Boston Marathon bombing trial set to begin
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An all-white jury that includes a restaurant manager, several retirees and a social worker will hear the trial of accused Boston Marathon bomber Dzhokhar Tsarnaev, which gets underway with opening statements on Wednesday.
The two-month-long jury selection process wrapped up on Tuesday when lawyers for both sides winnowed the pool to 10 women and eight men. They will form the panel of 12 jurors and six alternates who will hear a trial that may run into June.
Tsarnaev, 21, is charged with killing three people and injuring 264 with a pair of homemade bombs at the race’s crowded finish line on April 15, 2013, and with fatally shooting a police officer three days later. If he is found guilty, the jury selected on Tuesday will determine whether to sentence him to death.
While the jurors’ names are secret, some details about them can be gleaned from their answers to the in-person “voir dire” questioning that took place at US District Court in Boston over the past few weeks.
The panel includes a male telecommunications engineer who was at Massachusetts General Hospital the day of the attack, a female legal secretary who said she believed Tsarnaev was guilty but would evaluate the case based on its evidence and a woman who works at an area school system who bought some merchandise with the “Boston Strong” logo that became the city’s rallying cry after the attacks, according to a tally compiled by the Boston Globe.
Tsarnaev and his family immigrated to the United States from Russia’s restive Chechnya region a decade before the attack. They settled in Cambridge, Massachusetts, just outside Boston.
The jury selection process began in early January when more than 1,350 potential jurors filled out questionnaires on their ties to the attack and their views on the death penalty. To be eligible to serve, candidates needed not to have formed a set opinion of Tsarnaev’s guilt and to be willing to consider voting for execution if he was found guilty.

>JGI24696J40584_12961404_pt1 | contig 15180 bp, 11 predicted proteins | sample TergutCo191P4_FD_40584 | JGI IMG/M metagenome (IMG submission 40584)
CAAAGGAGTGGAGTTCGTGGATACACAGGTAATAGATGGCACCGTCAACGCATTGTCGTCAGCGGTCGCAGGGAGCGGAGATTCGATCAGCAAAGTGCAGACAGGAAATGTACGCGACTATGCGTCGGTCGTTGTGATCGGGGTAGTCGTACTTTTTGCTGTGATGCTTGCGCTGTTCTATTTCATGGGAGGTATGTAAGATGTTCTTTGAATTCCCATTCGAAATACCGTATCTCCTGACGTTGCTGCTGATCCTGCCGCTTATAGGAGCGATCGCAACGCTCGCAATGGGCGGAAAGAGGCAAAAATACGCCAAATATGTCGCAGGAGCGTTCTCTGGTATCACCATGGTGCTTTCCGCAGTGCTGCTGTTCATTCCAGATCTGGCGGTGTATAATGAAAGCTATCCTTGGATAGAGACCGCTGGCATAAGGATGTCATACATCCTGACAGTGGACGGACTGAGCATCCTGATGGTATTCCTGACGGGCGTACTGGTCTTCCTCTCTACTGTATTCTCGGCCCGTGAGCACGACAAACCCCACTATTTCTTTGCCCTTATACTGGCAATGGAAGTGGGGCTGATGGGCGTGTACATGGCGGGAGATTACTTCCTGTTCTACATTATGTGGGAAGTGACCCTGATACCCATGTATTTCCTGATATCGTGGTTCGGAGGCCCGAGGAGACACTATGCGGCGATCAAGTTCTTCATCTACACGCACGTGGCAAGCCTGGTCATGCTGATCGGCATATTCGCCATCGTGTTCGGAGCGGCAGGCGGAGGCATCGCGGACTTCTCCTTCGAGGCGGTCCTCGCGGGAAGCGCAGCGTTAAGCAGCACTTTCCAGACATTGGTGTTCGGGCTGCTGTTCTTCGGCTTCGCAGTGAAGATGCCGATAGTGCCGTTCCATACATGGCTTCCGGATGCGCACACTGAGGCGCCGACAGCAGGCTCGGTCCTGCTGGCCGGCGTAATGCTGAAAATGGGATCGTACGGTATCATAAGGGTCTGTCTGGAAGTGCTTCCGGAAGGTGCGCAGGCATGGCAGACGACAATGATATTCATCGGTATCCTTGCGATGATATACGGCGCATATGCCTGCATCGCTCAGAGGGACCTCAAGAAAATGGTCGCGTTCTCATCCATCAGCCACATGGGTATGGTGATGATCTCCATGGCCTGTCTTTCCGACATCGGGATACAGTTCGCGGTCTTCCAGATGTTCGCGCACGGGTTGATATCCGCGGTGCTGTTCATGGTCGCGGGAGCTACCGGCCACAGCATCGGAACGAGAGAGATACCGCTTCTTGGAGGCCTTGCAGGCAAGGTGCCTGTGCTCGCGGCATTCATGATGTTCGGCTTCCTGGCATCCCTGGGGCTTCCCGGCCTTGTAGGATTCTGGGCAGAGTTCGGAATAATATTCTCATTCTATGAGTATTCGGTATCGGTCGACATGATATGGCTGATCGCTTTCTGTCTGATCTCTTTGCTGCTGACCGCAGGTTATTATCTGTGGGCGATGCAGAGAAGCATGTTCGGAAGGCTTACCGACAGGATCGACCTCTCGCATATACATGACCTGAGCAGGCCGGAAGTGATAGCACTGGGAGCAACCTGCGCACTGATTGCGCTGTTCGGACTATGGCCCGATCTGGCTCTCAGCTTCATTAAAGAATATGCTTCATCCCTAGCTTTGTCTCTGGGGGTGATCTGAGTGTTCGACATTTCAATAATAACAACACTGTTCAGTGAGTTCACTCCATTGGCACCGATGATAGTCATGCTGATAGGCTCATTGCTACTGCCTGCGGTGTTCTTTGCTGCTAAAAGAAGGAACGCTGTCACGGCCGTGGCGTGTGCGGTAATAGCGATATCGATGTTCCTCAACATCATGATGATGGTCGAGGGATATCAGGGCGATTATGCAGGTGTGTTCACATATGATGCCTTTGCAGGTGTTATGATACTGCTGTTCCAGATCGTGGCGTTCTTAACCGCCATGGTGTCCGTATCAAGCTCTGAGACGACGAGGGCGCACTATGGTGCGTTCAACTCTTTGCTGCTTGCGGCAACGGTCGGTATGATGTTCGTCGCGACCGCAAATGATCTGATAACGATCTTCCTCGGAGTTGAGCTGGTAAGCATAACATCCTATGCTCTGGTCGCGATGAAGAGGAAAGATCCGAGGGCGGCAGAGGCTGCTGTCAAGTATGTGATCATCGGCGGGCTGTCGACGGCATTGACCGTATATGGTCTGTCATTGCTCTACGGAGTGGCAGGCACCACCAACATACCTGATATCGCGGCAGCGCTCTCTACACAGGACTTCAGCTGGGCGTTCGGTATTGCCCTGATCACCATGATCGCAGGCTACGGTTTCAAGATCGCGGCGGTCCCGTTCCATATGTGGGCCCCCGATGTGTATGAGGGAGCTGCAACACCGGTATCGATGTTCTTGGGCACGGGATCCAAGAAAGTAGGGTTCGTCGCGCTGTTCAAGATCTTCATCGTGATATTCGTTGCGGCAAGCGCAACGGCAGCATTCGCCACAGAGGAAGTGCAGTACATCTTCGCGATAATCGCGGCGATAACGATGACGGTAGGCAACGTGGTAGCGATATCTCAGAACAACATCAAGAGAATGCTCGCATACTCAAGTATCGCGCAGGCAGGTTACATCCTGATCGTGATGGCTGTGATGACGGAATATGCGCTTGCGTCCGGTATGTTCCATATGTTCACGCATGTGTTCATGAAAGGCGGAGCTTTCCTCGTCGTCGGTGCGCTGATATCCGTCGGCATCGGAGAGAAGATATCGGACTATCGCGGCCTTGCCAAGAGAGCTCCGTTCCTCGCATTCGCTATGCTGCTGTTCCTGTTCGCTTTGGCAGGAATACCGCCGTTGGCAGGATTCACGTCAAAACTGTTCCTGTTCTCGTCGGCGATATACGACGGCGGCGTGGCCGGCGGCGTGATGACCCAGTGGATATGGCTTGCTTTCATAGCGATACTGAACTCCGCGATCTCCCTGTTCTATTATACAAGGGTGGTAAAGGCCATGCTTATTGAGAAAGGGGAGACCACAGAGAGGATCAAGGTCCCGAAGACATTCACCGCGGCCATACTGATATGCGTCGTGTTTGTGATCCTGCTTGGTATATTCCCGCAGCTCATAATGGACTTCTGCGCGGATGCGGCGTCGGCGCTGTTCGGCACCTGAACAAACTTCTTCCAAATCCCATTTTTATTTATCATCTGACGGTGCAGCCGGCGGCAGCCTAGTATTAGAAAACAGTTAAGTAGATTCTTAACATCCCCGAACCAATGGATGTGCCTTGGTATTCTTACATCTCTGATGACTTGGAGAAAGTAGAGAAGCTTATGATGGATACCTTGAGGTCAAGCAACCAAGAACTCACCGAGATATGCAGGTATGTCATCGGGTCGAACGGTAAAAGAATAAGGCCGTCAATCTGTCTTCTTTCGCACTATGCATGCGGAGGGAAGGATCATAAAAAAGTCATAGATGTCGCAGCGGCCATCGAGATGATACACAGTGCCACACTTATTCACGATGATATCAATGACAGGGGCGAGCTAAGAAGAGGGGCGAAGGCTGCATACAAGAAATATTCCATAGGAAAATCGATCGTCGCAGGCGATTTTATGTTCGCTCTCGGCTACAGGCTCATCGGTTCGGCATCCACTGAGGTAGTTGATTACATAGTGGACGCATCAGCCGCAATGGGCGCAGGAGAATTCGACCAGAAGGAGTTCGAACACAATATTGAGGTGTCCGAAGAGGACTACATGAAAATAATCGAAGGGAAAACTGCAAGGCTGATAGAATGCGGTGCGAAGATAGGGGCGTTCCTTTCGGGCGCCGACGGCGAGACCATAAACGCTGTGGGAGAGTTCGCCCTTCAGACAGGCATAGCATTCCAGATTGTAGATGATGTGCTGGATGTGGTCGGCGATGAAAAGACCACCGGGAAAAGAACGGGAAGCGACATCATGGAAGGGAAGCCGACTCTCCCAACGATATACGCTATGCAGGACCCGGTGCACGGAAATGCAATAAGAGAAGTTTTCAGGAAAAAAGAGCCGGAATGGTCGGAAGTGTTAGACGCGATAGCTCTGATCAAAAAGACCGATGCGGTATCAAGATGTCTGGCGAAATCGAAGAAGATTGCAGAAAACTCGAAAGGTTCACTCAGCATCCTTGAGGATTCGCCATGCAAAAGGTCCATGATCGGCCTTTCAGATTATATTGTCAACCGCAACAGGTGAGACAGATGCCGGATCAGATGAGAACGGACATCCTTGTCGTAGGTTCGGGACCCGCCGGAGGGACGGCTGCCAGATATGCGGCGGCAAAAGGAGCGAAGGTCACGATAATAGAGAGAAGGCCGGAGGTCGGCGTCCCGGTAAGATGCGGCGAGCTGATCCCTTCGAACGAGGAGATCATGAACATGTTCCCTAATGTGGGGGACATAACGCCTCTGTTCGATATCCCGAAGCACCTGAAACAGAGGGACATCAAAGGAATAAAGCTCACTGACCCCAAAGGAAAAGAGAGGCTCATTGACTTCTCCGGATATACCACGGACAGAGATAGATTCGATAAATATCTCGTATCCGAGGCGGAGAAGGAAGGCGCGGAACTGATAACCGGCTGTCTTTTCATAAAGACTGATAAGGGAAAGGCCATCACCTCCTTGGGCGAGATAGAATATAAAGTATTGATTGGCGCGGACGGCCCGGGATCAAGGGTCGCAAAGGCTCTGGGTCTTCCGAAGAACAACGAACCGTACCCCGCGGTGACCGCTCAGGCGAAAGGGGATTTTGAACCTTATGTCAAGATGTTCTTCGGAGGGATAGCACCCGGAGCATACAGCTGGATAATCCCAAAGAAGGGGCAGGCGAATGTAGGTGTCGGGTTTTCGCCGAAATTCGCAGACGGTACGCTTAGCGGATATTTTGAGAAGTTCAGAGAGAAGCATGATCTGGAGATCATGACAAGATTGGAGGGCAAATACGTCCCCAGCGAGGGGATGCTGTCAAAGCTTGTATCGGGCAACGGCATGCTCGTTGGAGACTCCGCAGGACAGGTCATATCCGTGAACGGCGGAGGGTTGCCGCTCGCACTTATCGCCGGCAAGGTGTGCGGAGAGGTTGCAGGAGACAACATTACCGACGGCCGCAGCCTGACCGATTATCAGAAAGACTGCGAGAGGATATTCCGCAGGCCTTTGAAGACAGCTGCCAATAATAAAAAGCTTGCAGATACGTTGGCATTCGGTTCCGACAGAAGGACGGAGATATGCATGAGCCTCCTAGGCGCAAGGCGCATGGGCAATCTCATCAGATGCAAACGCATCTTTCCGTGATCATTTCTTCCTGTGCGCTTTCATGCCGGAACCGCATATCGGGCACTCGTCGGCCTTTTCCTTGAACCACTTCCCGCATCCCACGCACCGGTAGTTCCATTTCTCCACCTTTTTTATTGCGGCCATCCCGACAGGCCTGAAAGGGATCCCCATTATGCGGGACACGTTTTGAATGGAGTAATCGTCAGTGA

US District Judge George O’Toole, defense lawyers and federal prosecutors huddled quietly in court on Tuesday as they winnowed the field of 75 provisionally qualified jurors. Each side had the opportunity to reject 23 candidates without giving a reason.
Thousands of people were crowded around the race’s finish line when the bombs went off, and hundreds of thousands were ordered to shelter in their homes amid a manhunt for Tsarnaev four days after the attack.
Tsarnaev’s lawyers last week asserted that the court had violated its own procedures about random selection by reordering jurors as they arrived in a way that reduced the number of black candidates questioned.
Tsarnaev’s attorneys on Monday offered a possible glimpse into their strategy when they argued that they need to be able to discuss the defendant’s relationship with his older brother, Tamerlan, early in the trial.
They described 26-year-old Tamerlan, who died following a gun battle with police three days after the bombing, as the driving force behind the attack, saying that his younger brother participated out of submissiveness.
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